It’s winter; it’s cold for good
And in the streets the wind howls to death
What a funny idea to make a song of it
This dreary chanson modulates into a major key approximating “the most beautiful song in the world” better than “Chopin’s melodies” and “Rimbaud’s lyrics.” But sadly the narrator “can only imagine” such a song. The instruments unwind into inharmonic cacophony, sending “La Plus Belle Chanson” back into the darkness of the verse, just as Villanelle’s world is collapsing right in front of her. Eve, her perfect song, has left her broken. Already injured and desperate for help, Villanelle lobs herself into a taxi and the music cuts off.
“Listen to Your Heart” by Roxette (S2, Ep. 8)
Villanelle only shows affection for two people: Eve and her handler Konstantin, an aging former Russian spy and proto-father figure to the orphaned Villanelle. Having lost Eve, Konstantin recruits Villanelle to go rogue as a freelance assassin for hire. They drive off in Konstantin’s car, reunited by a song: “Listen to Your Heart” by Roxette. The dated 1980s pop song is an aberration amongst the ‘60s-oriented soundtrack, but here it shows that Konstantin has taken charge, exploiting Villanelle in a moment of weakness. The song feels like a nod to the ex-Soviet soldier’s youth; it’s coated with cheesy digital pianos and programmed synthesized strings. The sentimental breakup song seems to be cathartic for Villanelle. She can project her own “breakup” with Eve into the lyrics: “You’ve built a love but that love falls apart / Your little piece of heaven turns too dark.” She sings along in her out-of-tune head voice. Annoyed, Konstantin turns off the music. Villanelle is incensed that he would cut off her performance: “Leave it, I like it.” When Konstantin tells her that Eve has moved on to investigate another assassin, Villanelle shouts, “Turn that shit off.” It was all a performance.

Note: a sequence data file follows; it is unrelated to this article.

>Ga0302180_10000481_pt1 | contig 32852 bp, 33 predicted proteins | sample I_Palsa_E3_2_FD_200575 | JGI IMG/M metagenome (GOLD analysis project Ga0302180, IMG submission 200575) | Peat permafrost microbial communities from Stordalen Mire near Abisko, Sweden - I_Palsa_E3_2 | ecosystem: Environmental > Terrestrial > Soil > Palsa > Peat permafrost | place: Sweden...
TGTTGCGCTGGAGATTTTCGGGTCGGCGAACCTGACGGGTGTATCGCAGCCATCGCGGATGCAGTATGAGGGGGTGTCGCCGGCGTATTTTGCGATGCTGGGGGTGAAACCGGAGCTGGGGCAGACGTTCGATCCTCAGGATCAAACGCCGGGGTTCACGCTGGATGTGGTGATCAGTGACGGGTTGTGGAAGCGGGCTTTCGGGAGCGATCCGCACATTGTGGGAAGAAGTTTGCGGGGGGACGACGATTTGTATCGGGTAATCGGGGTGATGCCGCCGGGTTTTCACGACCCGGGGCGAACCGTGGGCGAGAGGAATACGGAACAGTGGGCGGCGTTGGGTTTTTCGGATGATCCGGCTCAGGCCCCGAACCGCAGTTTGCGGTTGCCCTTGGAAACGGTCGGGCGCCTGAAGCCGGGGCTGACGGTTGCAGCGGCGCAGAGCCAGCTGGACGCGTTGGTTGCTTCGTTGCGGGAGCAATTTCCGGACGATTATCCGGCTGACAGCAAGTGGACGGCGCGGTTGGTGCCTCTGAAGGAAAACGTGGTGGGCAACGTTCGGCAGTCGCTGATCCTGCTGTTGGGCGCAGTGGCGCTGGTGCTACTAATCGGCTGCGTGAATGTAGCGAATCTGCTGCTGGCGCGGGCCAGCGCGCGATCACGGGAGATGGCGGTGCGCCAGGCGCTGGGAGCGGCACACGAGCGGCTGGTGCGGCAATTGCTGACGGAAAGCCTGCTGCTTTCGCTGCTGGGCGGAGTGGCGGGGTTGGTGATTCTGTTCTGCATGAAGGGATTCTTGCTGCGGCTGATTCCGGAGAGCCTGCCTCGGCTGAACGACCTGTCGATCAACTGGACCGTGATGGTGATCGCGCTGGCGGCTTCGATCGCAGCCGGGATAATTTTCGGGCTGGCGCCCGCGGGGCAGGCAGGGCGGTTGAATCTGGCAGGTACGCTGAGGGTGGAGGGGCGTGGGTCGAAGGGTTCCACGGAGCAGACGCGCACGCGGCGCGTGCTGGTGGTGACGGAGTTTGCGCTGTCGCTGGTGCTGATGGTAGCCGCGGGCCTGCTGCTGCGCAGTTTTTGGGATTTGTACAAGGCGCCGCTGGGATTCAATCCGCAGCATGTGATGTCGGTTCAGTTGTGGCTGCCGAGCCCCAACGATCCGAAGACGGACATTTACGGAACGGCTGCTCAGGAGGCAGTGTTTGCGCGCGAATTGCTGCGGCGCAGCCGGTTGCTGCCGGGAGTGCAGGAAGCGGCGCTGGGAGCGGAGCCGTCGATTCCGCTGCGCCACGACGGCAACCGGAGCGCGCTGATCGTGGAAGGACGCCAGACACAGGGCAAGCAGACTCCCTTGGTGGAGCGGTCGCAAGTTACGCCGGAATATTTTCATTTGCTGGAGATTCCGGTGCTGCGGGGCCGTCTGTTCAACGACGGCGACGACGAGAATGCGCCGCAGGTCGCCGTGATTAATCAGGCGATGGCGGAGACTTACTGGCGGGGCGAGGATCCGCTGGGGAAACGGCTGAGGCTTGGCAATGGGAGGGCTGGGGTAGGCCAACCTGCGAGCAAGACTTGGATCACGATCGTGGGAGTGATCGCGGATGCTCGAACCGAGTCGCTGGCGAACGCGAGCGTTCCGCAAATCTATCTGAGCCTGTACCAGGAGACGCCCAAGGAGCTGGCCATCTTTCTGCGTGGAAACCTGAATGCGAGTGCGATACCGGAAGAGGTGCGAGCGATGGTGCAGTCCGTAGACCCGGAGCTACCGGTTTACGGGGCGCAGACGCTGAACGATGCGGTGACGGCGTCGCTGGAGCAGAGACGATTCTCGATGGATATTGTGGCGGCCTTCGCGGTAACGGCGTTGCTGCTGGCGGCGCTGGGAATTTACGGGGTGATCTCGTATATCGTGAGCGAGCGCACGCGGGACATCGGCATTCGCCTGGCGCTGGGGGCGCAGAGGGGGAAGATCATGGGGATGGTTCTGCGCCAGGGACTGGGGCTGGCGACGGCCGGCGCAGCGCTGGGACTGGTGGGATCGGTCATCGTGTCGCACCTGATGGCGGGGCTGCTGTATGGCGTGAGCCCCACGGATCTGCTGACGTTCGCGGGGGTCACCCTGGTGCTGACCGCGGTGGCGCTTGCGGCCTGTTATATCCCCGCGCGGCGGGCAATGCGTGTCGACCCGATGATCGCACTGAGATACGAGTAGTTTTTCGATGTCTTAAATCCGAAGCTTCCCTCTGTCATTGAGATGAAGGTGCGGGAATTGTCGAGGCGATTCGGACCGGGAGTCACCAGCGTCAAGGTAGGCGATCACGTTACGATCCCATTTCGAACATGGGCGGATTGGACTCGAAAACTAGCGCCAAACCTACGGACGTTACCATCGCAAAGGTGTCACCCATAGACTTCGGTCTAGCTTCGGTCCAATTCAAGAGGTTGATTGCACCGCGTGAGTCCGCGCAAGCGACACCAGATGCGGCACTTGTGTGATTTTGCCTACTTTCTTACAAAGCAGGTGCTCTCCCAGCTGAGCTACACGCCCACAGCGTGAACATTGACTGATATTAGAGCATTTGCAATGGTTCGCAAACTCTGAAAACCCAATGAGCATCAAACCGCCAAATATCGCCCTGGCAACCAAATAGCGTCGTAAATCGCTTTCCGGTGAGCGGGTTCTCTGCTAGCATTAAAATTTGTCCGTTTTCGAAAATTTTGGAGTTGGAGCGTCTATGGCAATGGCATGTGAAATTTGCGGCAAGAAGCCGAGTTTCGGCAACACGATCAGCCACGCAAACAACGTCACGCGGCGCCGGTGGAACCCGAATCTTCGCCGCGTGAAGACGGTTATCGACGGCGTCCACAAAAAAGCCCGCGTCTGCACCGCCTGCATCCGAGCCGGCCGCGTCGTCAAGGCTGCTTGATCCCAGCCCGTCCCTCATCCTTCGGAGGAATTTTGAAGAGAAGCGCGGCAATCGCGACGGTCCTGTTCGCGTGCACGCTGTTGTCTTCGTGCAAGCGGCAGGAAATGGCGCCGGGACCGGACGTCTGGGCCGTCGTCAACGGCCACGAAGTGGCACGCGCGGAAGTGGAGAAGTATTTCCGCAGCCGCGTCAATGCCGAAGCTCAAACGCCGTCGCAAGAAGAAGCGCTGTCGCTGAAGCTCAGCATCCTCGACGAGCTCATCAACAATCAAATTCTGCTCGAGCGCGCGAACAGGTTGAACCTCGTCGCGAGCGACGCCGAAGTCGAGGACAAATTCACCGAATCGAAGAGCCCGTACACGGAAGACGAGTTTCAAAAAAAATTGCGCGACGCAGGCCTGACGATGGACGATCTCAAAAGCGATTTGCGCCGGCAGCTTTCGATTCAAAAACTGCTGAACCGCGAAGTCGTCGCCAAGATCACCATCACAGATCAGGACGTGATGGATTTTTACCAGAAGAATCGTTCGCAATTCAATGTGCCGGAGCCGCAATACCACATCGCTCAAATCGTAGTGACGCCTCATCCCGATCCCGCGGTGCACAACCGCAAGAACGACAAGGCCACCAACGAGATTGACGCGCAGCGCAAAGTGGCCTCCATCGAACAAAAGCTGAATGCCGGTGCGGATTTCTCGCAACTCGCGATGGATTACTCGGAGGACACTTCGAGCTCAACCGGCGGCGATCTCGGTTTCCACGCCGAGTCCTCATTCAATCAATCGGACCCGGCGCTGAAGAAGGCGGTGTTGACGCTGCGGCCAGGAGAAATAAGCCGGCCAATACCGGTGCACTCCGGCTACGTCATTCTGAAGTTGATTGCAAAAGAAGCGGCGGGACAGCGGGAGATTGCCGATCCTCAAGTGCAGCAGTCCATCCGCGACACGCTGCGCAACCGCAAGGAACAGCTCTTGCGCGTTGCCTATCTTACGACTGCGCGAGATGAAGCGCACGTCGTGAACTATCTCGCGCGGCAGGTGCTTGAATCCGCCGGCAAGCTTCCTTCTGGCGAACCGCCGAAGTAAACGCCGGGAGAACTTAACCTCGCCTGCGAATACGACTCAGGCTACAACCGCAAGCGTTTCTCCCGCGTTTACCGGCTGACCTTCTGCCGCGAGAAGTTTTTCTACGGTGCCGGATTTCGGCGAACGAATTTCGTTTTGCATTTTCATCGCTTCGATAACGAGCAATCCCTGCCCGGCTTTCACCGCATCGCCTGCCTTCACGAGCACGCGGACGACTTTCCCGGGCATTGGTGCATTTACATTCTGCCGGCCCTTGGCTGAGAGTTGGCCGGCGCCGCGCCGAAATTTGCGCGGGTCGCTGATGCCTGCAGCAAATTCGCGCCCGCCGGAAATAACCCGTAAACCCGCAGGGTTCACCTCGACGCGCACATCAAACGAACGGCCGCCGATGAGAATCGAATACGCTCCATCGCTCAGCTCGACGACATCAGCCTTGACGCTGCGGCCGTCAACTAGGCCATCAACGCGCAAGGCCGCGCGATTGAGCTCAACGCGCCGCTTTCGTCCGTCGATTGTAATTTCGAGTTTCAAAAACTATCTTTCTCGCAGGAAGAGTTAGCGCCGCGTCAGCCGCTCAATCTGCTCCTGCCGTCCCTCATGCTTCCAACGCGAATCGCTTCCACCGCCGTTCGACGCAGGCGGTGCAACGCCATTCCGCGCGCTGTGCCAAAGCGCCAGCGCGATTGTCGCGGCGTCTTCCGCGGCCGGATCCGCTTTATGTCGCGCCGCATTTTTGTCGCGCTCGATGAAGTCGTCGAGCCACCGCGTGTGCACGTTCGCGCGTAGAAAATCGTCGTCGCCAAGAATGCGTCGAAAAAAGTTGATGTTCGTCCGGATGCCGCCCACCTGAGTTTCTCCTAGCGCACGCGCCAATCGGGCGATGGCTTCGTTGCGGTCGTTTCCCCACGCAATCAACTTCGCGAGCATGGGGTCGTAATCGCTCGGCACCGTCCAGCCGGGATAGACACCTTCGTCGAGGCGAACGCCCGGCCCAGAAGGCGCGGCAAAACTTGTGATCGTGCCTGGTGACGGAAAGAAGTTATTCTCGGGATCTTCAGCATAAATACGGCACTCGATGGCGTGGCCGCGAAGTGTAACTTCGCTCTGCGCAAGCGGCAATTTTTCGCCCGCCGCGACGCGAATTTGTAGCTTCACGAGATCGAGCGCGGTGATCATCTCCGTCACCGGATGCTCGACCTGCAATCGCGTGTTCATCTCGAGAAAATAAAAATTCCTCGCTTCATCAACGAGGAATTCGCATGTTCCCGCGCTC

“Sigh” by Unloved (S2, Ep. 8)